The former Vice President's track record indicates that he cannot claim consistent political loyalties as one of his virtues. While Rousseff was bitterly fighting for her political survival over the past six months, Temer, who was right there with her at the 2010 and 2014 elections, was fully engaged in drafting his future plans and quietly working on forming a new national government. He sent the rehearsal of his presidential speech to his friend over the instant messaging platform WhatsApp, and it leaked out to the media.

In the speech, Temer addressed his compatriots and suggested that he form a "national salvation" cabinet. Brazilian papers wrote that he practiced the speech standing in front of the mirror with a replica of the presidential ribbon pinned on his chest. That happened before the lower chamber of the Brazilian Congress voted to initiate the impeachment procedure against Rousseff in December 2015.

In addition, according to Brazilian media, Temer is widely unpopular. Datafolha sociological center reports that if Temer were to enter the presidential race, he would be supported by only 1-2 percent of voters. He is openly disliked for his bombastic speeches, lack of sincerity, narcissism and extreme lust for power.

At the same time, the leader of the centrist Brazilian Democratic Movement Party is generally perceived as "a friend of the free market." As a result, after he claimed the presidential seat, Brazil's market indices went up. Still, it remains to be seen what the new government's choices will be as far as international relations are concerned.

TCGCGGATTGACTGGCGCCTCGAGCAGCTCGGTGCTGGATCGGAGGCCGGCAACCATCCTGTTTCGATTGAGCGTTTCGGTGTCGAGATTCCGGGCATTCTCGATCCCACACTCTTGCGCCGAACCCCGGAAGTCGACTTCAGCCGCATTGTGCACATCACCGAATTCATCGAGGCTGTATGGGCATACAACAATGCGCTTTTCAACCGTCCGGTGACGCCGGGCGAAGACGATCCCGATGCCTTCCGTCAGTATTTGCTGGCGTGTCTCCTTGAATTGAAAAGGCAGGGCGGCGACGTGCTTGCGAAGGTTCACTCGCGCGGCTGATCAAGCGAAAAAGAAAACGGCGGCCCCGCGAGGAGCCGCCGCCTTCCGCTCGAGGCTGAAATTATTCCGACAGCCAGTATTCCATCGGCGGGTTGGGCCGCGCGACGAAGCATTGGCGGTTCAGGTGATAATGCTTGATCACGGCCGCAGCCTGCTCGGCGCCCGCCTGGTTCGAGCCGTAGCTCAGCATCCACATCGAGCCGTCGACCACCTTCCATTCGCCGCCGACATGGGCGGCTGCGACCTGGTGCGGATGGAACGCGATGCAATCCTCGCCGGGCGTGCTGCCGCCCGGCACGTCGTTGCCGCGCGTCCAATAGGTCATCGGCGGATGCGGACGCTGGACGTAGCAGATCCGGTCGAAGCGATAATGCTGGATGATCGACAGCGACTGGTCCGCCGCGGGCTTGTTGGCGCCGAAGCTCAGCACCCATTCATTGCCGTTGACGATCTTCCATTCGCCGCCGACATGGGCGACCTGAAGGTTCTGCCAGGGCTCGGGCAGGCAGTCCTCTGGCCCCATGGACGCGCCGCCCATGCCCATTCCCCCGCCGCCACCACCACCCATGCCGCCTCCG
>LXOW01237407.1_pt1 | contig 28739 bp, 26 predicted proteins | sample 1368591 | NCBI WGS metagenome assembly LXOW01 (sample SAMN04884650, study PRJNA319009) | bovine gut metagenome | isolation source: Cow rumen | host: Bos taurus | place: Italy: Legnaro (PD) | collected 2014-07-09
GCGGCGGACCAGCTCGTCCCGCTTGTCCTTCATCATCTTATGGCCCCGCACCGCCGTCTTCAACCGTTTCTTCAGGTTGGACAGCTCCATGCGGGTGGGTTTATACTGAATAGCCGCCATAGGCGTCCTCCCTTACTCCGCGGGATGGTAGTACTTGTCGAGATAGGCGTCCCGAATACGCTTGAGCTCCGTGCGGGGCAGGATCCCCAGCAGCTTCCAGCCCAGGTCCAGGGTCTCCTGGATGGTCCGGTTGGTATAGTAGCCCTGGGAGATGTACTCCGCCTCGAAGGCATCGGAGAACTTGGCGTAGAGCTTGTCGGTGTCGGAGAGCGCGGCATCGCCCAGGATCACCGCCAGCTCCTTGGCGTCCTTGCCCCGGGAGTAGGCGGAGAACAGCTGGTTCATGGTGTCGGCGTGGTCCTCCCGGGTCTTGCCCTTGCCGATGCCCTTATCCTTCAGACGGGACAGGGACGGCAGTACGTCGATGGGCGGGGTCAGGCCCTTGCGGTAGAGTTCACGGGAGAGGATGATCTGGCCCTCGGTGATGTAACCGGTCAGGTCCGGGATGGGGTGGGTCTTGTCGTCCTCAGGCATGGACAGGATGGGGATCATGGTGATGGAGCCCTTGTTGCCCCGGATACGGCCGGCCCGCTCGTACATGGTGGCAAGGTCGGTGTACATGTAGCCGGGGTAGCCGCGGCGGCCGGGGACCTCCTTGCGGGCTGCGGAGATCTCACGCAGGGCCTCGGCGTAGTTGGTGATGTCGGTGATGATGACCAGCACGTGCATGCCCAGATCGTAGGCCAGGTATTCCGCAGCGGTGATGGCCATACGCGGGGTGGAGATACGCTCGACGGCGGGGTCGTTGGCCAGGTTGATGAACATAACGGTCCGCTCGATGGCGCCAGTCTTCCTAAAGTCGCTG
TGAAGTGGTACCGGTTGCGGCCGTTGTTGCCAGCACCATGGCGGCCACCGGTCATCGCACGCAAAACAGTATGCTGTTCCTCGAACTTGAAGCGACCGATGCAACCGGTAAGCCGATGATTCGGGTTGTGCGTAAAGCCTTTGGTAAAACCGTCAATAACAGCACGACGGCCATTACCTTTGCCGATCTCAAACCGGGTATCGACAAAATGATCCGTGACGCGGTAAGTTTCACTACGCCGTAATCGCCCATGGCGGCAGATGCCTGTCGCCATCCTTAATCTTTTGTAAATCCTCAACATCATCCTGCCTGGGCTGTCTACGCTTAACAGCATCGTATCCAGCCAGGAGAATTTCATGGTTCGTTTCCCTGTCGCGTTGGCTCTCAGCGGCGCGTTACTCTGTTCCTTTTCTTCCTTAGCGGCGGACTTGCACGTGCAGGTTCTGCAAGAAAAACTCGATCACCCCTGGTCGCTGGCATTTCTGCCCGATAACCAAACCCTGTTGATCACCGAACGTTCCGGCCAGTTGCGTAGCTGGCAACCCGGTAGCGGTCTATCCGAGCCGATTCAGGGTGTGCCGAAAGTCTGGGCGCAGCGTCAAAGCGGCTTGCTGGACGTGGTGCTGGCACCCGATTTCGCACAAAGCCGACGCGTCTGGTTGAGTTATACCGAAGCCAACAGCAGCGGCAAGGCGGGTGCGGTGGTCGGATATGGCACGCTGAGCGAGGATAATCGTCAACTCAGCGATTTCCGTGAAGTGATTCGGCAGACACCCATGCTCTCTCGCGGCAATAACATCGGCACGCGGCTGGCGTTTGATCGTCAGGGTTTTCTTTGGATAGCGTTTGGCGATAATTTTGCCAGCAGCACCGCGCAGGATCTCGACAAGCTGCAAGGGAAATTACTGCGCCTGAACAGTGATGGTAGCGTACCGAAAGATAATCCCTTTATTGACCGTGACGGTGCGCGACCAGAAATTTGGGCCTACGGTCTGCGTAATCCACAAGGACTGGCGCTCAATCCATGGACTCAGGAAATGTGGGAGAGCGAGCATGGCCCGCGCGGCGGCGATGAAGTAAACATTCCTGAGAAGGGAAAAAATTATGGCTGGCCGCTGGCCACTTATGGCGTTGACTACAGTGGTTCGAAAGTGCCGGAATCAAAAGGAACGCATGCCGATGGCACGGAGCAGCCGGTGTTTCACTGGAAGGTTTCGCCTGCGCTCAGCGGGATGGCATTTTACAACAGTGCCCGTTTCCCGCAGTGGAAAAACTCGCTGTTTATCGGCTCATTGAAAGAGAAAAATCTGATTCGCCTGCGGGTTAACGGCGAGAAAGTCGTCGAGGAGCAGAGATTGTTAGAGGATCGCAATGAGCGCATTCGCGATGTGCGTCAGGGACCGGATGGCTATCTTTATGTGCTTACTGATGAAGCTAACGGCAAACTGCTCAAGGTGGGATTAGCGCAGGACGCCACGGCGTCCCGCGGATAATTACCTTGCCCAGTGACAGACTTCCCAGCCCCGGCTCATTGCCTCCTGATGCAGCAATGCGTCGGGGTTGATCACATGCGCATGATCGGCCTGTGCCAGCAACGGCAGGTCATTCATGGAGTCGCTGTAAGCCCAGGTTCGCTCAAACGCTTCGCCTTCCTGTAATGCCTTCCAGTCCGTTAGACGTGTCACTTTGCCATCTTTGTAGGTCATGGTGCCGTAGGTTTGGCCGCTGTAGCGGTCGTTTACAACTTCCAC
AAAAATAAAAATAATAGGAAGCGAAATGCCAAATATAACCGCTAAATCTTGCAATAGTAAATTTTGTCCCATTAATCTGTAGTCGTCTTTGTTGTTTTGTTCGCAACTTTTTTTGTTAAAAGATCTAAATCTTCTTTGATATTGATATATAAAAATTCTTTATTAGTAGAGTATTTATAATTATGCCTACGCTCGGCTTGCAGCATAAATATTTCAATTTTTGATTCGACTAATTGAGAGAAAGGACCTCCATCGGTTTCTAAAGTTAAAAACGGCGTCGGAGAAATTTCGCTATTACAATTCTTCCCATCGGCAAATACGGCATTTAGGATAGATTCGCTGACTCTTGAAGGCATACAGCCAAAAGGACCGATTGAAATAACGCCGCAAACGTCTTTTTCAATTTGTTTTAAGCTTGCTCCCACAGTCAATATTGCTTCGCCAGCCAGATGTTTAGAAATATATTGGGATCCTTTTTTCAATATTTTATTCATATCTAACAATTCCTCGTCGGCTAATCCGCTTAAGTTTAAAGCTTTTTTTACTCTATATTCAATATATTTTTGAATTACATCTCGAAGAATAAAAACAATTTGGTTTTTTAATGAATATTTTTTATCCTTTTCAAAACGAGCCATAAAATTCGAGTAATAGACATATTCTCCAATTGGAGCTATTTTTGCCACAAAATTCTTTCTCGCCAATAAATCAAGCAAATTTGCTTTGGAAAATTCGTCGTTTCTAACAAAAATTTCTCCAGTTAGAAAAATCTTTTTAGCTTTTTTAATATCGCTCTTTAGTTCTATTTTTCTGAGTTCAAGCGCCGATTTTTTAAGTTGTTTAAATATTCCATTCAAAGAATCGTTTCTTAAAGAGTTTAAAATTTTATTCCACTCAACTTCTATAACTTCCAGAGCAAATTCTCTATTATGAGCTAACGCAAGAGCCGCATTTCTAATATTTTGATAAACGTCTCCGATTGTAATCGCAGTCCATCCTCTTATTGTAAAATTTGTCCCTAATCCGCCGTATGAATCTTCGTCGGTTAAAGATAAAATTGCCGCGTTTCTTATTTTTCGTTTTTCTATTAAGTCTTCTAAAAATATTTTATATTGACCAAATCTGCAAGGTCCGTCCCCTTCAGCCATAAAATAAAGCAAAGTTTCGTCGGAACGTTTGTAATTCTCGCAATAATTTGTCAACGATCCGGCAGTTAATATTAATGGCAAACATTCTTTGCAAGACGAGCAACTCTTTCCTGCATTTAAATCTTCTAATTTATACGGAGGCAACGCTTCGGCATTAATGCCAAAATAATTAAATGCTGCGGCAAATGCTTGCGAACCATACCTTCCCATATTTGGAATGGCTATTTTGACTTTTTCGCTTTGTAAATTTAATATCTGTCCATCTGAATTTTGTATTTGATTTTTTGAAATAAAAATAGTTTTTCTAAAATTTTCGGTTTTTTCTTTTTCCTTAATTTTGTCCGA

Ludmila Okuneva, an expert on Brazil at the Moscow State Institute of International Relations (MGIMO University), believes that Temer should not be expected to introduce dramatic changes into the country's economic policy. We already know the names of those who will occupy key positions in the new cabinet. They will represent nine right wing and right-of center parties, which indicates that Brazil's policies might be shifting to the right, and, therefore, some of its actions will go directly against current policies that have a leftist orientation.